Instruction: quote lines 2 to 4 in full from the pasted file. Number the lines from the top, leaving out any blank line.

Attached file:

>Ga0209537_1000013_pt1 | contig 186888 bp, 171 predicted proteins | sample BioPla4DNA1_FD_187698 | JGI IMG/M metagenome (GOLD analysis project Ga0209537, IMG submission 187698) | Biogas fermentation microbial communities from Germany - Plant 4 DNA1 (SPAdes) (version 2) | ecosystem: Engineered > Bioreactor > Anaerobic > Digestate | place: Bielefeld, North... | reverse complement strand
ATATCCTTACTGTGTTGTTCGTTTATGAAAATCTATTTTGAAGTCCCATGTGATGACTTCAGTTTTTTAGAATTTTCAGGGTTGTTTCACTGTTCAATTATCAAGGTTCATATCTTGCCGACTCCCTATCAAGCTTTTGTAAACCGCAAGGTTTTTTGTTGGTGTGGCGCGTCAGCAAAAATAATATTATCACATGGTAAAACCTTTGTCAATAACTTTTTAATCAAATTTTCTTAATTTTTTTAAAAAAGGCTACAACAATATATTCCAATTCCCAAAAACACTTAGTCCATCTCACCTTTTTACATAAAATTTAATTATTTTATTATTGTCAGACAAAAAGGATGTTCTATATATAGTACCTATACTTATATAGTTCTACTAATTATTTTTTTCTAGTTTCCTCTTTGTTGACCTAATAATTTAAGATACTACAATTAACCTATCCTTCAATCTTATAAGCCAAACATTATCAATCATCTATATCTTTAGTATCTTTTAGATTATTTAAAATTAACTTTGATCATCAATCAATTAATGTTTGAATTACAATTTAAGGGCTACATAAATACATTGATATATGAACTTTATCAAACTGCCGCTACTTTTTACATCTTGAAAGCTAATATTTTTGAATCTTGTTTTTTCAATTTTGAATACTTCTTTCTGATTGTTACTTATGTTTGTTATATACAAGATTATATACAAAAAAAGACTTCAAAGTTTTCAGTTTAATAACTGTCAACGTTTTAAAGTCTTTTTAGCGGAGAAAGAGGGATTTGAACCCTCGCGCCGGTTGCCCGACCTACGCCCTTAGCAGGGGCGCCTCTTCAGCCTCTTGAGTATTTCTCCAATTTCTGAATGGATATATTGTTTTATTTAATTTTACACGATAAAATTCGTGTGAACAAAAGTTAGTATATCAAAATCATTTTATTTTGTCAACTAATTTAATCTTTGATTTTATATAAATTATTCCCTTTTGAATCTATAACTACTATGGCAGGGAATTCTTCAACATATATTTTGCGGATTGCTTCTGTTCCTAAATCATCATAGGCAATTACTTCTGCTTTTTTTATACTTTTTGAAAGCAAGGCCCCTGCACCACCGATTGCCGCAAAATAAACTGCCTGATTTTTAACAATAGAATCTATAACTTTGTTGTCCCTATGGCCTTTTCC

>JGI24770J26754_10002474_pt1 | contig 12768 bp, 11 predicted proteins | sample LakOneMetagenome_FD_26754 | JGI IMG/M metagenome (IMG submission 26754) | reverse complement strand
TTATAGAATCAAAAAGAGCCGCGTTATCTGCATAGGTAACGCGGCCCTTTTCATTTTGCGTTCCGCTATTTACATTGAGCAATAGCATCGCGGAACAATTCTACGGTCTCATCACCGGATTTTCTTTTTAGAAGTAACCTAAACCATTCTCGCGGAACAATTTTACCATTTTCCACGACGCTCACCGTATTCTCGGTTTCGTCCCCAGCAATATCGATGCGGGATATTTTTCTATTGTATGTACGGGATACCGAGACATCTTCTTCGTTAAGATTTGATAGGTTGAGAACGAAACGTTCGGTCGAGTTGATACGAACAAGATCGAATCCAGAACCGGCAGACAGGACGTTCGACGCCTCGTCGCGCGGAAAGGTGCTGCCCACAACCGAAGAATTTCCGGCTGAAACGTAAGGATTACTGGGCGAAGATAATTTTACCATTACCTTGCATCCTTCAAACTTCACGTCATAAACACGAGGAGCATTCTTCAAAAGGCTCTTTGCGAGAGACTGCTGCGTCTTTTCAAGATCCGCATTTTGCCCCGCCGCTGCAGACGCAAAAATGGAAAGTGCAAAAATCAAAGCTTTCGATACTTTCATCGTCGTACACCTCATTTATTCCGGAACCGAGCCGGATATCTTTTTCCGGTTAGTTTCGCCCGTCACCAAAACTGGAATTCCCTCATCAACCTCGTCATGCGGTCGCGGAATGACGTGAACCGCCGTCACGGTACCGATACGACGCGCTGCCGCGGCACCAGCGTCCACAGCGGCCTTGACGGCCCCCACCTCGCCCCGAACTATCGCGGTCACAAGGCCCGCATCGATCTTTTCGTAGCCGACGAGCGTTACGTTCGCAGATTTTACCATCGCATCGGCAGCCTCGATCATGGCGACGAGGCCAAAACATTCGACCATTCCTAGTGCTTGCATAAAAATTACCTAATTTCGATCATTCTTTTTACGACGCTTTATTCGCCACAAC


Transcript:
ATATCCTTACTGTGTTGTTCGTTTATGAAAATCTATTTTGAAGTCCCATGTGATGACTTCAGTTTTTTAGAATTTTCAGGGTTGTTTCACTGTTCAATTATCAAGGTTCATATCTTGCCGACTCCCTATCAAGCTTTTGTAAACCGCAAGGTTTTTTGTTGGTGTGGCGCGTCAGCAAAAATAATATTATCACATGGTAAAACCTTTGTCAATAACTTTTTAATCAAATTTTCTTAATTTTTTTAAAAAAGGCTACAACAATATATTCCAATTCCCAAAAACACTTAGTCCATCTCACCTTTTTACATAAAATTTAATTATTTTATTATTGTCAGACAAAAAGGATGTTCTATATATAGTACCTATACTTATATAGTTCTACTAATTATTTTTTTCTAGTTTCCTCTTTGTTGACCTAATAATTTAAGATACTACAATTAACCTATCCTTCAATCTTATAAGCCAAACATTATCAATCATCTATATCTTTAGTATCTTTTAGATTATTTAAAATTAACTTTGATCATCAATCAATTAATGTTTGAATTACAATTTAAGGGCTACATAAATACATTGATATATGAACTTTATCAAACTGCCGCTACTTTTTACATCTTGAAAGCTAATATTTTTGAATCTTGTTTTTTCAATTTTGAATACTTCTTTCTGATTGTTACTTATGTTTGTTATATACAAGATTATATACAAAAAAAGACTTCAAAGTTTTCAGTTTAATAACTGTCAACGTTTTAAAGTCTTTTTAGCGGAGAAAGAGGGATTTGAACCCTCGCGCCGGTTGCCCGACCTACGCCCTTAGCAGGGGCGCCTCTTCAGCCTCTTGAGTATTTCTCCAATTTCTGAATGGATATATTGTTTTATTTAATTTTACACGATAAAATTCGTGTGAACAAAAGTTAGTATATCAAAATCATTTTATTTTGTCAACTAATTTAATCTTTGATTTTATATAAATTATTCCCTTTTGAATCTATAACTACTATGGCAGGGAATTCTTCAACATATATTTTGCGGATTGCTTCTGTTCCTAAATCATCATAGGCAATTACTTCTGCTTTTTTTATACTTTTTGAAAGCAAGGCCCCTGCACCACCGATTGCCGCAAAATAAACTGCCTGATTTTTAACAATAGAATCTATAACTTTGTTGTCCCTATGGCCTTTTCC

>JGI24770J26754_10002474_pt1 | contig 12768 bp, 11 predicted proteins | sample LakOneMetagenome_FD_26754 | JGI IMG/M metagenome (IMG submission 26754) | reverse complement strand
TTATAGAATCAAAAAGAGCCGCGTTATCTGCATAGGTAACGCGGCCCTTTTCATTTTGCGTTCCGCTATTTACATTGAGCAATAGCATCGCGGAACAATTCTACGGTCTCATCACCGGATTTTCTTTTTAGAAGTAACCTAAACCATTCTCGCGGAACAATTTTACCATTTTCCACGACGCTCACCGTATTCTCGGTTTCGTCCCCAGCAATATCGATGCGGGATATTTTTCTATTGTATGTACGGGATACCGAGACATCTTCTTCGTTAAGATTTGATAGGTTGAGAACGAAACGTTCGGTCGAGTTGATACGAACAAGATCGAATCCAGAACCGGCAGACAGGACGTTCGACGCCTCGTCGCGCGGAAAGGTGCTGCCCACAACCGAAGAATTTCCGGCTGAAACGTAAGGATTACTGGGCGAAGATAATTTTACCATTACCTTGCATCCTTCAAACTTCACGTCATAAACACGAGGAGCATTCTTCAAAAGGCTCTTTGCGAGAGACTGCTGCGTCTTTTCAAGATCCGCATTTTGCCCCGCCGCTGCAGACGCAAAAATGGAAAGTGCAAAAATCAAAGCTTTCGATACTTTCATCGTCGTACACCTCATTTATTCCGGAACCGAGCCGGATATCTTTTTCCGGTTAGTTTCGCCCGTCACCAAAACTGGAATTCCCTCATCAACCTCGTCATGCGGTCGCGGAATGACGTGAACCGCCGTCACGGTACCGATACGACGCGCTGCCGCGGCACCAGCGTCCACAGCGGCCTTGACGGCCCCCACCTCGCCCCGAACTATCGCGGTCACAAGGCCCGCATCGATCTTTTCGTAGCCGACGAGCGTTACGTTCGCAGATTTTACCATCGCATCGGCAGCCTCGATCATGGCGACGAGGCCAAAACATTCGACCATTCCTAGTGCTTGCATAAAAATTACCTAATTTCGATCATTCTTTTTACGACGCTTTATTCGCCACAAC